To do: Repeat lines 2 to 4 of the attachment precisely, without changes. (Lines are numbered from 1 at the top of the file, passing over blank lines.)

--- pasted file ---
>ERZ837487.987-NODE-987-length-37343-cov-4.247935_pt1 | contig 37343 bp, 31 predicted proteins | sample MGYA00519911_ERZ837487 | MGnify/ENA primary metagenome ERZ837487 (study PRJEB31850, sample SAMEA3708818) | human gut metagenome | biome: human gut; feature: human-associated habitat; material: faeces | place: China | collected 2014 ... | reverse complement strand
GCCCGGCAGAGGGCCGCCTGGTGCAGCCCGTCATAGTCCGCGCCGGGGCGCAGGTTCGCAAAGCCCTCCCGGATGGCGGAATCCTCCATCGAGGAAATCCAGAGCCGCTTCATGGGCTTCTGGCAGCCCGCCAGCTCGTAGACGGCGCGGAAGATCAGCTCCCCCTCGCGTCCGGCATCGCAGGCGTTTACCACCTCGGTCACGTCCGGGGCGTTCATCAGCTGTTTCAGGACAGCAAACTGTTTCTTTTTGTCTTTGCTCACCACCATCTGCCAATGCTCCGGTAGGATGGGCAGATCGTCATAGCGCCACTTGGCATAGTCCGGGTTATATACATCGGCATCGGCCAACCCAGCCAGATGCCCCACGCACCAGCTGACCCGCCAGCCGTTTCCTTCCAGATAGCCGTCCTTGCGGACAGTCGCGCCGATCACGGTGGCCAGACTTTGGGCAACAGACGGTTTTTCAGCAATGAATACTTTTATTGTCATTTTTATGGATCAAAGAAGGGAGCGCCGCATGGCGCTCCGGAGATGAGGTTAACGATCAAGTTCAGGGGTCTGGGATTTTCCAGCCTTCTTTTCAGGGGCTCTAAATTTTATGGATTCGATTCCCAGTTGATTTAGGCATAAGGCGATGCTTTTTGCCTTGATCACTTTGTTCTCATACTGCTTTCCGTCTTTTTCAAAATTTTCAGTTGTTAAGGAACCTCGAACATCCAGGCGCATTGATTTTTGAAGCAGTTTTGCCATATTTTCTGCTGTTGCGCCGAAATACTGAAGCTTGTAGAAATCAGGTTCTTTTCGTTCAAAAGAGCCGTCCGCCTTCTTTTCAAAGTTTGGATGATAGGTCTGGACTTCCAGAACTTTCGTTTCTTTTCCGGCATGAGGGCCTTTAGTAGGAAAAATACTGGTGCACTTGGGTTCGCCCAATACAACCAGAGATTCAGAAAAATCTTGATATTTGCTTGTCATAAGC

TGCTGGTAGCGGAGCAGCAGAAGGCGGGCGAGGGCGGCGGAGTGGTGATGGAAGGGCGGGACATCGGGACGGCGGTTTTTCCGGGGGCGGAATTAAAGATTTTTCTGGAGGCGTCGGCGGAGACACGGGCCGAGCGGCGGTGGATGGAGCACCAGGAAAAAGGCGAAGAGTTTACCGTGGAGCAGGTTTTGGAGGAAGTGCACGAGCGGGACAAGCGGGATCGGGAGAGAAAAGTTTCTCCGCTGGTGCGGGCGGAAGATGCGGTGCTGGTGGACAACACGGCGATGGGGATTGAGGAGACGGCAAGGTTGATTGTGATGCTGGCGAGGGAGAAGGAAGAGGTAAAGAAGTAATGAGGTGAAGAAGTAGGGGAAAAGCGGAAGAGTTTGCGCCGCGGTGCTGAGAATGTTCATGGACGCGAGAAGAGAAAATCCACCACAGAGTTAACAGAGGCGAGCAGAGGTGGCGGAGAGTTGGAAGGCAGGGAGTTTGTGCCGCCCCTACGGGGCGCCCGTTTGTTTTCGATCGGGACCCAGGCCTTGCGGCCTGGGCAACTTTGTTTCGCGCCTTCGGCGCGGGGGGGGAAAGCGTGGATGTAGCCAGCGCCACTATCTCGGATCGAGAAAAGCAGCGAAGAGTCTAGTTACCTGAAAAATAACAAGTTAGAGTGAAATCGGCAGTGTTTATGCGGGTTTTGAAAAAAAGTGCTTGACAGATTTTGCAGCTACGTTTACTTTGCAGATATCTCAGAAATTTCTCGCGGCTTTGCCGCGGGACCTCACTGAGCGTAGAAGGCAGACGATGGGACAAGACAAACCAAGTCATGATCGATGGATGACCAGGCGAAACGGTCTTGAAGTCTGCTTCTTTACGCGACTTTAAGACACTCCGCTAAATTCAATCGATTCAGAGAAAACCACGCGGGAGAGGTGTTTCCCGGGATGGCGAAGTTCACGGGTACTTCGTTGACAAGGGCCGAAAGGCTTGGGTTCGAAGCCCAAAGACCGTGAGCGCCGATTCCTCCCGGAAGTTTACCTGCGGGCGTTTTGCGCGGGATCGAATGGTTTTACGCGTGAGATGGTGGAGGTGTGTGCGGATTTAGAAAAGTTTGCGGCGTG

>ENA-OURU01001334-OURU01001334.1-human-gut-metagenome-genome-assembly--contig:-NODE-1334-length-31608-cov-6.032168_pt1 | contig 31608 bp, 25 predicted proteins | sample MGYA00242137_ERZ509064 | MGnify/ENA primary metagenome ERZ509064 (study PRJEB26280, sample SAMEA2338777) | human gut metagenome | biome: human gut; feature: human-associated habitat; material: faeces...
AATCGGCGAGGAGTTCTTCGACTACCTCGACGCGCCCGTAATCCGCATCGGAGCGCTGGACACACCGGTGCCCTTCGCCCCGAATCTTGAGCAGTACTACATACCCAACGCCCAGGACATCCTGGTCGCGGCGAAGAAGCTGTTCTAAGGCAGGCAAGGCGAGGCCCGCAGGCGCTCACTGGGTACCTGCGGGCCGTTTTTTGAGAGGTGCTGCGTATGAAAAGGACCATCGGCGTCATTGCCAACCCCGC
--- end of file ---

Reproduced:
GCCCGGCAGAGGGCCGCCTGGTGCAGCCCGTCATAGTCCGCGCCGGGGCGCAGGTTCGCAAAGCCCTCCCGGATGGCGGAATCCTCCATCGAGGAAATCCAGAGCCGCTTCATGGGCTTCTGGCAGCCCGCCAGCTCGTAGACGGCGCGGAAGATCAGCTCCCCCTCGCGTCCGGCATCGCAGGCGTTTACCACCTCGGTCACGTCCGGGGCGTTCATCAGCTGTTTCAGGACAGCAAACTGTTTCTTTTTGTCTTTGCTCACCACCATCTGCCAATGCTCCGGTAGGATGGGCAGATCGTCATAGCGCCACTTGGCATAGTCCGGGTTATATACATCGGCATCGGCCAACCCAGCCAGATGCCCCACGCACCAGCTGACCCGCCAGCCGTTTCCTTCCAGATAGCCGTCCTTGCGGACAGTCGCGCCGATCACGGTGGCCAGACTTTGGGCAACAGACGGTTTTTCAGCAATGAATACTTTTATTGTCATTTTTATGGATCAAAGAAGGGAGCGCCGCATGGCGCTCCGGAGATGAGGTTAACGATCAAGTTCAGGGGTCTGGGATTTTCCAGCCTTCTTTTCAGGGGCTCTAAATTTTATGGATTCGATTCCCAGTTGATTTAGGCATAAGGCGATGCTTTTTGCCTTGATCACTTTGTTCTCATACTGCTTTCCGTCTTTTTCAAAATTTTCAGTTGTTAAGGAACCTCGAACATCCAGGCGCATTGATTTTTGAAGCAGTTTTGCCATATTTTCTGCTGTTGCGCCGAAATACTGAAGCTTGTAGAAATCAGGTTCTTTTCGTTCAAAAGAGCCGTCCGCCTTCTTTTCAAAGTTTGGATGATAGGTCTGGACTTCCAGAACTTTCGTTTCTTTTCCGGCATGAGGGCCTTTAGTAGGAAAAATACTGGTGCACTTGGGTTCGCCCAATACAACCAGAGATTCAGAAAAATCTTGATATTTGCTTGTCATAAGC

TGCTGGTAGCGGAGCAGCAGAAGGCGGGCGAGGGCGGCGGAGTGGTGATGGAAGGGCGGGACATCGGGACGGCGGTTTTTCCGGGGGCGGAATTAAAGATTTTTCTGGAGGCGTCGGCGGAGACACGGGCCGAGCGGCGGTGGATGGAGCACCAGGAAAAAGGCGAAGAGTTTACCGTGGAGCAGGTTTTGGAGGAAGTGCACGAGCGGGACAAGCGGGATCGGGAGAGAAAAGTTTCTCCGCTGGTGCGGGCGGAAGATGCGGTGCTGGTGGACAACACGGCGATGGGGATTGAGGAGACGGCAAGGTTGATTGTGATGCTGGCGAGGGAGAAGGAAGAGGTAAAGAAGTAATGAGGTGAAGAAGTAGGGGAAAAGCGGAAGAGTTTGCGCCGCGGTGCTGAGAATGTTCATGGACGCGAGAAGAGAAAATCCACCACAGAGTTAACAGAGGCGAGCAGAGGTGGCGGAGAGTTGGAAGGCAGGGAGTTTGTGCCGCCCCTACGGGGCGCCCGTTTGTTTTCGATCGGGACCCAGGCCTTGCGGCCTGGGCAACTTTGTTTCGCGCCTTCGGCGCGGGGGGGGAAAGCGTGGATGTAGCCAGCGCCACTATCTCGGATCGAGAAAAGCAGCGAAGAGTCTAGTTACCTGAAAAATAACAAGTTAGAGTGAAATCGGCAGTGTTTATGCGGGTTTTGAAAAAAAGTGCTTGACAGATTTTGCAGCTACGTTTACTTTGCAGATATCTCAGAAATTTCTCGCGGCTTTGCCGCGGGACCTCACTGAGCGTAGAAGGCAGACGATGGGACAAGACAAACCAAGTCATGATCGATGGATGACCAGGCGAAACGGTCTTGAAGTCTGCTTCTTTACGCGACTTTAAGACACTCCGCTAAATTCAATCGATTCAGAGAAAACCACGCGGGAGAGGTGTTTCCCGGGATGGCGAAGTTCACGGGTACTTCGTTGACAAGGGCCGAAAGGCTTGGGTTCGAAGCCCAAAGACCGTGAGCGCCGATTCCTCCCGGAAGTTTACCTGCGGGCGTTTTGCGCGGGATCGAATGGTTTTACGCGTGAGATGGTGGAGGTGTGTGCGGATTTAGAAAAGTTTGCGGCGTG

>ENA-OURU01001334-OURU01001334.1-human-gut-metagenome-genome-assembly--contig:-NODE-1334-length-31608-cov-6.032168_pt1 | contig 31608 bp, 25 predicted proteins | sample MGYA00242137_ERZ509064 | MGnify/ENA primary metagenome ERZ509064 (study PRJEB26280, sample SAMEA2338777) | human gut metagenome | biome: human gut; feature: human-associated habitat; material: faeces...